Malaysia still in deflation as CPI drops

According to DoSM, the June CPI dropped to 119.1 against 121.4 recorded last year

by ASILA JALIL/ pic by TMR FILE

MALAYSIA remained in deflation in June as the Consumer Price Index (CPI) declined 1.9% year-on-year due to the decline in the transport sector.

According to data from the Department of Statistics Malaysia (DoSM) yesterday, the CPI — which measures the country’s inflationary level — dropped to 119.1 against 121.4 recorded in June last year.

“The decrease in the overall index was driven by the decline in transport (-14.3%), housing, water, electricity, gas and other fuels (-2.6%), clothing and footwear (-1.1%), and furnishings, household equipment and routine household maintenance (-0.2%), which contributed 45.7% to the overall weight,” said chief statistician Datuk Seri Dr Mohd Uzir Mahidin in a statement yesterday.

Food and non-alcoholic beverage component continued to increase in June by 1.6% to 134.9 versus 132.8 last year, and contributed 29.5% of CPI weight. Similarly, miscellaneous goods and services also rose 3%, followed by communication (1.6%), health (1.1%) and education (0.8%).

The core index rose 1.2% in June influenced by the increase in miscellaneous goods and services (3%), communication (1.6%), and housing, water, electricity, gas and other fuels (1.4%).

On a monthly basis, the index increased by 1% against May 2020, attributed by a 7.8% increase in transport, food and non-alcoholic beverage (0.4%), miscellaneous goods and services (0.4%), furnishings, household equipment and routine household maintenance (0.1%), alcoholic beverages and tobacco (0.1%), and health (0.1%).

The data also revealed CPI without fuel stood at a positive rate of 0.2% in June compared to 0.1% in May 2020.

CPI fell 0.2% as fuel costs fell in line with the drop in global oil prices. The index further slipped 2.9% in April and May, which was the lowest rate of change since 2010.

“Meanwhile, CPI in the second quarter of 2020 (2Q20) decreased 2.6% to 118.2 compared to 121.3 in the same quarter of the previous year. On a quarterly basis, the CPI decreased 3% compared to 1Q20.”

The index for all states dropped between -1.3% and -2.7% in June led by Sabah and Labuan (-2.7%), followed by Sarawak (-2.6%) and Melaka (-2.6%).

All states, however, registered an increase in the index of food and non-alcoholic beverage, with Selangor and Putrajaya recording the highest increase by 2.5%, followed by Pahang (2.4%), Perak (2.2%), Johor (2%), Pulau Pinang (1.9%) and Negri Sembilan (1.7%).

DoSM also revealed on Tuesday that the country’s gross fixed capital formation (GFCF) posted a negative growth of 2.1% last year against 1.4% in 2018 due to lower acquisition of fixed assets in the manufacturing, as well as mining and quarrying sectors.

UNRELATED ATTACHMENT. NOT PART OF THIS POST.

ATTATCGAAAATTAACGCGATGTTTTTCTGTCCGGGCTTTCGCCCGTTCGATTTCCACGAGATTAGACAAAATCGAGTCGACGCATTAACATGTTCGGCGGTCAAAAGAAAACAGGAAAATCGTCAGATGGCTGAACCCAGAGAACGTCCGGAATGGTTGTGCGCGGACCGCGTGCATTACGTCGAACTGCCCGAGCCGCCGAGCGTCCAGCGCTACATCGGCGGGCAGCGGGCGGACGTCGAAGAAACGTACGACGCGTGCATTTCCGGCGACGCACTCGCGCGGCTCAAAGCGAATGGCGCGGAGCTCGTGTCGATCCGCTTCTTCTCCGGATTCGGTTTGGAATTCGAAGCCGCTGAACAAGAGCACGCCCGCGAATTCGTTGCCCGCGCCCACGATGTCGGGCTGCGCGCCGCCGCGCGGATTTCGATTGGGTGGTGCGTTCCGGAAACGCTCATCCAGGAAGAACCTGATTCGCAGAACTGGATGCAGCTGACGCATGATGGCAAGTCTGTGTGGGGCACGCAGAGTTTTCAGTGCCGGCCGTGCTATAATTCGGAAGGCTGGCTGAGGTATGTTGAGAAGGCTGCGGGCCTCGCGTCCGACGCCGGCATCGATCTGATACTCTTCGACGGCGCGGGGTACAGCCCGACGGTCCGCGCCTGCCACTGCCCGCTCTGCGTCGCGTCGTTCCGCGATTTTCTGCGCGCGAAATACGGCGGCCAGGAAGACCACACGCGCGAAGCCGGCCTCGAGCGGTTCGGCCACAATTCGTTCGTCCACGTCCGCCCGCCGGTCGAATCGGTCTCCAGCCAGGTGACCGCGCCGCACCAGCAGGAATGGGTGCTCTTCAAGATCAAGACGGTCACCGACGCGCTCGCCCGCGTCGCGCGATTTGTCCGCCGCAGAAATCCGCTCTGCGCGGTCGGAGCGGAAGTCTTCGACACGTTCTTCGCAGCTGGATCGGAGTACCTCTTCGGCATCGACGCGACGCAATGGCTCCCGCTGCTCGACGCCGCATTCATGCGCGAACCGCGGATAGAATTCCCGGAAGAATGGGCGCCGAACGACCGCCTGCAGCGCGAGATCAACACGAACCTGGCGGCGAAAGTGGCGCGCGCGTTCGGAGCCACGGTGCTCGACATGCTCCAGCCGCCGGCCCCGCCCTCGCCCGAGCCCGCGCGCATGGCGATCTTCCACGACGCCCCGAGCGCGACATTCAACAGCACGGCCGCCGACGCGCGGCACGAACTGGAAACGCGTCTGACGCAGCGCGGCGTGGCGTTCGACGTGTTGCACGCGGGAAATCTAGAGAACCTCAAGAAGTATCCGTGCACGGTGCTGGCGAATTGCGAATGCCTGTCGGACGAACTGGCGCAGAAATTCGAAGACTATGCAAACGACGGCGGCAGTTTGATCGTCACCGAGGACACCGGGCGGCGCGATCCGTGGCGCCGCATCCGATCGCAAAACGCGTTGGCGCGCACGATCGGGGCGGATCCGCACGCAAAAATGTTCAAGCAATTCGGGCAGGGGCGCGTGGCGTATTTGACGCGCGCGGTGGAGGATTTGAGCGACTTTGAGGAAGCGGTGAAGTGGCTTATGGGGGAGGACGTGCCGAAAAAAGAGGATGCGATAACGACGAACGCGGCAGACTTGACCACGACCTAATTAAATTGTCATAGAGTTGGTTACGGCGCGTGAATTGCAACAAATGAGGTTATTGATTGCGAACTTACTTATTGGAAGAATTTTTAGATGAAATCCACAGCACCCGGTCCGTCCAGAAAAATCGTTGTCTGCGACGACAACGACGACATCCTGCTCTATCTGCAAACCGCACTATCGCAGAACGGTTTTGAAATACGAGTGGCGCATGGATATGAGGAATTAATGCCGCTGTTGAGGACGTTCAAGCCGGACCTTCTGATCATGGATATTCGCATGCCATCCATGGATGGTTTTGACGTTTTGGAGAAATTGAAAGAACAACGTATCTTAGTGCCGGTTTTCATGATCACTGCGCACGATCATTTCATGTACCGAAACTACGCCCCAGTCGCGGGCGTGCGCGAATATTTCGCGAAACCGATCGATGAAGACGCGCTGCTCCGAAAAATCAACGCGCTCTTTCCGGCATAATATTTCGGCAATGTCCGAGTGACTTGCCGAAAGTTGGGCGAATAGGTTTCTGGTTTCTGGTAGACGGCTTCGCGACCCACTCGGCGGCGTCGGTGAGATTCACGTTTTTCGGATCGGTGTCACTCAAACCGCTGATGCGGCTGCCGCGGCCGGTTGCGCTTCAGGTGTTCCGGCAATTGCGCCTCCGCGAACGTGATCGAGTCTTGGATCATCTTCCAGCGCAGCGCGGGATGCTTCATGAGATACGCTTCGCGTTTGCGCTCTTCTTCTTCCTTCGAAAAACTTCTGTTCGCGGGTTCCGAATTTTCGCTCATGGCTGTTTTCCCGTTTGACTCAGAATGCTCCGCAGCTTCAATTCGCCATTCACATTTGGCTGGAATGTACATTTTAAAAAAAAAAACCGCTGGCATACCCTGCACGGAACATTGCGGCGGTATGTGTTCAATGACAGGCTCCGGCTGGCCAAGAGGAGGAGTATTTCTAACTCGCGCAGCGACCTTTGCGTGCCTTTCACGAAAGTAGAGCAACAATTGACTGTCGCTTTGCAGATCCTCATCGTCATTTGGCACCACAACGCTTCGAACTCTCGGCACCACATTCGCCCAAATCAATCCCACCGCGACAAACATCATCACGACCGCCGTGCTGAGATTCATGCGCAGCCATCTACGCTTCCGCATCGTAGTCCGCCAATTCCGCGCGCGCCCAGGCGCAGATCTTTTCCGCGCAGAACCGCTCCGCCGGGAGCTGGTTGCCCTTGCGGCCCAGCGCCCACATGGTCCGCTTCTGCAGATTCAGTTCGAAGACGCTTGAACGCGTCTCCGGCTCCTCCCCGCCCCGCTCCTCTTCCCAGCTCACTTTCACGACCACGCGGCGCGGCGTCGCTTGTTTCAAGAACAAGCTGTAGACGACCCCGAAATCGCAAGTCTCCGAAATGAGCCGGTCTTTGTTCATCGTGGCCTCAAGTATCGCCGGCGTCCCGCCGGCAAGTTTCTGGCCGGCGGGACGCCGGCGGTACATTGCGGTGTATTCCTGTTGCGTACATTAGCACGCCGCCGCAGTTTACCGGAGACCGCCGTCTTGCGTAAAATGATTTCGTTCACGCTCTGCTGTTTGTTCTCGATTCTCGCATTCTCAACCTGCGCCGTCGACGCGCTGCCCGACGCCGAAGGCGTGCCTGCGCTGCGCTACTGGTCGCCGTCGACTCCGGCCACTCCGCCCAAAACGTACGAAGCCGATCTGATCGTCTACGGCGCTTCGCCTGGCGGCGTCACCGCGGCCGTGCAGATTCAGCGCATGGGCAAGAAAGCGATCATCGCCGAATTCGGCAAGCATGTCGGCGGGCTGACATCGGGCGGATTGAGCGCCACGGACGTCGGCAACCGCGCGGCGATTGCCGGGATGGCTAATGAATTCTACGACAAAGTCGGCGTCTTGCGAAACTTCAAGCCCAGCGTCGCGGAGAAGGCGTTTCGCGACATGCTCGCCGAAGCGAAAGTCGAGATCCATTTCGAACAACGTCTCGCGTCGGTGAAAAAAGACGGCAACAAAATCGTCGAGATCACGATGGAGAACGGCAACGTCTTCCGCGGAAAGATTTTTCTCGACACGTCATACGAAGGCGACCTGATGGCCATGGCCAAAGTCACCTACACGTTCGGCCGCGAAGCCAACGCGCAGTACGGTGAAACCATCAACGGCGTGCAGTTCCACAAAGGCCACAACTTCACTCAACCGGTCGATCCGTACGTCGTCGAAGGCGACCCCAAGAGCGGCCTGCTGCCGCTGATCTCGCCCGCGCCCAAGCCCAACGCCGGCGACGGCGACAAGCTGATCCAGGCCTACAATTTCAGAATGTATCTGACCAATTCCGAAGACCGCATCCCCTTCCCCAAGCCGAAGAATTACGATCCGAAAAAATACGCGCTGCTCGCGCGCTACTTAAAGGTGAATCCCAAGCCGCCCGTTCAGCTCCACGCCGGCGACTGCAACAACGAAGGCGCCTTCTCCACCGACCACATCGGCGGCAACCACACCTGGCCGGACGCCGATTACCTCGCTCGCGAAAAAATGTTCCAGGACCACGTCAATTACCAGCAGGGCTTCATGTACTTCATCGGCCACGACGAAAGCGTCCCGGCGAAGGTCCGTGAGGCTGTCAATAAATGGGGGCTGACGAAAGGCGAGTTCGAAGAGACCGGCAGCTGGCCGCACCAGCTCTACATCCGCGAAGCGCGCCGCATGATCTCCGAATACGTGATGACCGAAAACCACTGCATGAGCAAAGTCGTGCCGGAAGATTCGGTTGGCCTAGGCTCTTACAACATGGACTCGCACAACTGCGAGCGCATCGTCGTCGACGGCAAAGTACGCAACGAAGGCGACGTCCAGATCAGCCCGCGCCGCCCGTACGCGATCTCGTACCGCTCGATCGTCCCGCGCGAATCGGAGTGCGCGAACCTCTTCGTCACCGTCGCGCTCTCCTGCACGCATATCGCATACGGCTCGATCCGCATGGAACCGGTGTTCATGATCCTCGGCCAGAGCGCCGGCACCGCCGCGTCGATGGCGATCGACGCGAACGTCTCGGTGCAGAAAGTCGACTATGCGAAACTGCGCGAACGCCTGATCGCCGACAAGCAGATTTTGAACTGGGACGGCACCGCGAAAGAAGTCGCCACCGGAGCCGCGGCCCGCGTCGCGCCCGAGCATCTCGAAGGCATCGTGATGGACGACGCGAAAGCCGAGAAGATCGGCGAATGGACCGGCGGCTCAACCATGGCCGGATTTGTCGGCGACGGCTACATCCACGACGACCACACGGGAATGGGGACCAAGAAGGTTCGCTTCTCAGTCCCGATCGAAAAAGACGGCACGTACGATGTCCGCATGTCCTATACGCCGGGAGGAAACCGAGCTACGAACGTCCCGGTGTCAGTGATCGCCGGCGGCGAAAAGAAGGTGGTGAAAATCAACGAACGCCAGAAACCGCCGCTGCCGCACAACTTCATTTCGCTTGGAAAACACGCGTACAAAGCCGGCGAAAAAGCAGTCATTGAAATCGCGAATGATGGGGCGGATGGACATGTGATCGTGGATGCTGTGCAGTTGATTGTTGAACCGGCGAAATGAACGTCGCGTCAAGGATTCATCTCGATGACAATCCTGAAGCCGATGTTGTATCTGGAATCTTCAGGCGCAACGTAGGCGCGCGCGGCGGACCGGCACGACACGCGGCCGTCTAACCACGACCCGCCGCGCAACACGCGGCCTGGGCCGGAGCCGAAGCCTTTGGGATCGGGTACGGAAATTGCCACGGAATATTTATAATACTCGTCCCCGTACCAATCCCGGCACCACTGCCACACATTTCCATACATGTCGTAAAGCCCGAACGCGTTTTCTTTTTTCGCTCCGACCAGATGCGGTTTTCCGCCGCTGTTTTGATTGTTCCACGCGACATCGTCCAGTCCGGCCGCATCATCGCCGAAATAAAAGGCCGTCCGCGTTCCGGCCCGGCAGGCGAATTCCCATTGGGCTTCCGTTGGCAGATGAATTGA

GFCF is the second-largest component in the GDP with 23.1%.

“In 2019, Malaysia’s GFCF at current prices recorded RM346.8 billion with a decrease of RM3.5 billion in 2018, and GFCF at constant prices amounted to RM328.4 billion,” said Mohd Uzir.

He said investment in the manufacturing sector contracted to 10.1% last year from 2.6% in 2018 due to the decline of 16.9% in petroleum, chemical, rubber and plastic products.

Electrical, electronics and optical products, as well as transport equipment also dragged the overall performance of the sector by contracting 6.8% last year compared to a contraction of 2.5% a year prior, whereas non-metallic mineral products contracted 7.4%, while basic metal and fabricated metal products, along with textiles and wood products, declined 7.6%. Services sector eased to 1.5% last year versus 5.5% in 2018 due to slower performance in finance, insurance, real estate and business services.

“In 2019, the mining and quarrying sector improved to -9.1% from a negative growth of -11% in the preceding year. The construction sector decreased 1.4% compared to 4.3% in 2018.”

As for the agriculture sector, it posted a growth of 0.2% last year compared to a contraction of 1.8% in 2019 due to a positive growth in livestock and fishing by 5.3%.

He added that the private sector, which contributed 72.8% into the GFCF, was the main impetus for Malaysia’s investment with a growth of 1.6%. The public sector, however, recorded a smaller portion by contributing 27.2%.

The services and manufacturing activities were the main drivers in GFCF of the private sector, where the share of services activities contributed 61.5% in 2019 compared to 58.4% in 2018.

“GFCF of the public sector was largely dominated by services, and mining and quarrying activities with a share of 77.5% and 13.9% respectively. Meanwhile, manufacturing activities registered a share of 8% against 8.7% in 2018,” added Mohd Uzir.